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Shaped by her Catholic beliefs in mystery, grace, redemption, and the devil, Flannery O'Connor fashions her fiction within this framework. O'Connor herself explains that Catholic writers base their work on the idea that the universe is meaningful:
...the Catholic writer's beliefs [provide an] observation [that] is founded on our ultimate faith that the universe is meaningful, as the Church teaches.
In "A Good Man is Hard to Find," O'Connor employs satire at first with her stereotypical grandmother, who plays the role of a lady, but is really selfish and narrow-minded about people as she demonstrates her prejudices along the way. Soon, however, the tone of the story changes as the family has an accident and they are discovered by the malcontent and malicious Misfit. As O'Connor attests, there becomes in the remainder of the narrative an argument of faith versus reasonable beliefs in a "duel" between the "superficial" and the "profund":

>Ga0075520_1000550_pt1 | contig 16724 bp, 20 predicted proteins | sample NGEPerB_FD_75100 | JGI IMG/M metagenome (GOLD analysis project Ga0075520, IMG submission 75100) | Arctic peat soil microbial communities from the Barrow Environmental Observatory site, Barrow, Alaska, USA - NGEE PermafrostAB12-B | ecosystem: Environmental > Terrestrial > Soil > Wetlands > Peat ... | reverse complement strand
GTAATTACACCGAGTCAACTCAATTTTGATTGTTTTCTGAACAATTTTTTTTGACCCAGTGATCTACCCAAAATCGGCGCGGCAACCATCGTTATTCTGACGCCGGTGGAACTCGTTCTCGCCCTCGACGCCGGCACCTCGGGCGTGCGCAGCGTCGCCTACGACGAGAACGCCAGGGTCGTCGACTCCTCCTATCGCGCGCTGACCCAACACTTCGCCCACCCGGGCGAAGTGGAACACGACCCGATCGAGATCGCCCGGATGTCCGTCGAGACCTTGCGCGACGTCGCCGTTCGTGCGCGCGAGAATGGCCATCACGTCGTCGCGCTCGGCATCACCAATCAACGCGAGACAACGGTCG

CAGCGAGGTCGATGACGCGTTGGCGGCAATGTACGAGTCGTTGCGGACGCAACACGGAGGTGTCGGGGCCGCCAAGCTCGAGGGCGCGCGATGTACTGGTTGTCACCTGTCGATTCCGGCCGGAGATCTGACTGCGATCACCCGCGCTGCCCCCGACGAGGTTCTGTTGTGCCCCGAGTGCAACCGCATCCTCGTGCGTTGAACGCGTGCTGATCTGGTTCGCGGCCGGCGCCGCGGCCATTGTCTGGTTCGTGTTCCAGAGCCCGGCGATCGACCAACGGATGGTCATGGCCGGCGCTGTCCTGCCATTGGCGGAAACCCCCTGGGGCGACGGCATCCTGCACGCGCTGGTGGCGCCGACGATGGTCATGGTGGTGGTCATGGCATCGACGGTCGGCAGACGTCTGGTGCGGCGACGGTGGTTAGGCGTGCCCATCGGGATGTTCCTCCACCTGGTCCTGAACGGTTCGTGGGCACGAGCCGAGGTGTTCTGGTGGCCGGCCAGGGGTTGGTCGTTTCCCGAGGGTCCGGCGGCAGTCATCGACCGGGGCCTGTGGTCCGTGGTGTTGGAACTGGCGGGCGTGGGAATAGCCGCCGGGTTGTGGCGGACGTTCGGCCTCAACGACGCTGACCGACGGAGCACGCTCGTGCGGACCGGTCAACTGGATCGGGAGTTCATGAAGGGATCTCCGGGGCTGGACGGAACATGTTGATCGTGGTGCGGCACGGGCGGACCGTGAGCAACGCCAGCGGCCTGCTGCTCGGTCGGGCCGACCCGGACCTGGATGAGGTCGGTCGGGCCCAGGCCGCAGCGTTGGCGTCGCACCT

a duel of sorts between the Grandmother and her superficial beliefs and the Misfit's more profoundly felt involvement with Christ's action which set the world off balance for him.
With these two characters, O'Connor demonstrates that one must first have faith in order to understand, as the Grandmother does despite her platitudes, not understand first and then believe, as the Misfit has tried to do, but has felt that Jesus "thrown everything off balance." Further, because O'Connor feels that readers "should be on the lookout for such things as the action of grace," the grandmother's recognition of her own sin--much as Mary Magdelene acknowledged hers before Jesus--allows the old woman to become a recipient of God's grace and redemption. For, when she looks at the Misfit and says,
"Why, you're one of my babies You're one of my own children"
as O'Connor herself has described this scene, there is an exchange of spiritual grace between them that flows from each to the other:
"The Misfit is touched by the Grace that comes through the old lady when she recognizes him as her child, as she has been touched by the Grace that comes through him in his particular suffering."
Because she admits that she is a sinner, the grandmother, thus, is open to God's grace. Her repetition of "Jesus, Jesus" is her prayer of faith that brings her to this moment of grace. Certainly, the symbolic significance of her being shot the spiritual three times and her collapsing with her legs crossed cannot be ignored. Like the Devil, the Misfit makes her a martyr as the grandmother retains her faith when she is tested, and becomes the recipient of grace.
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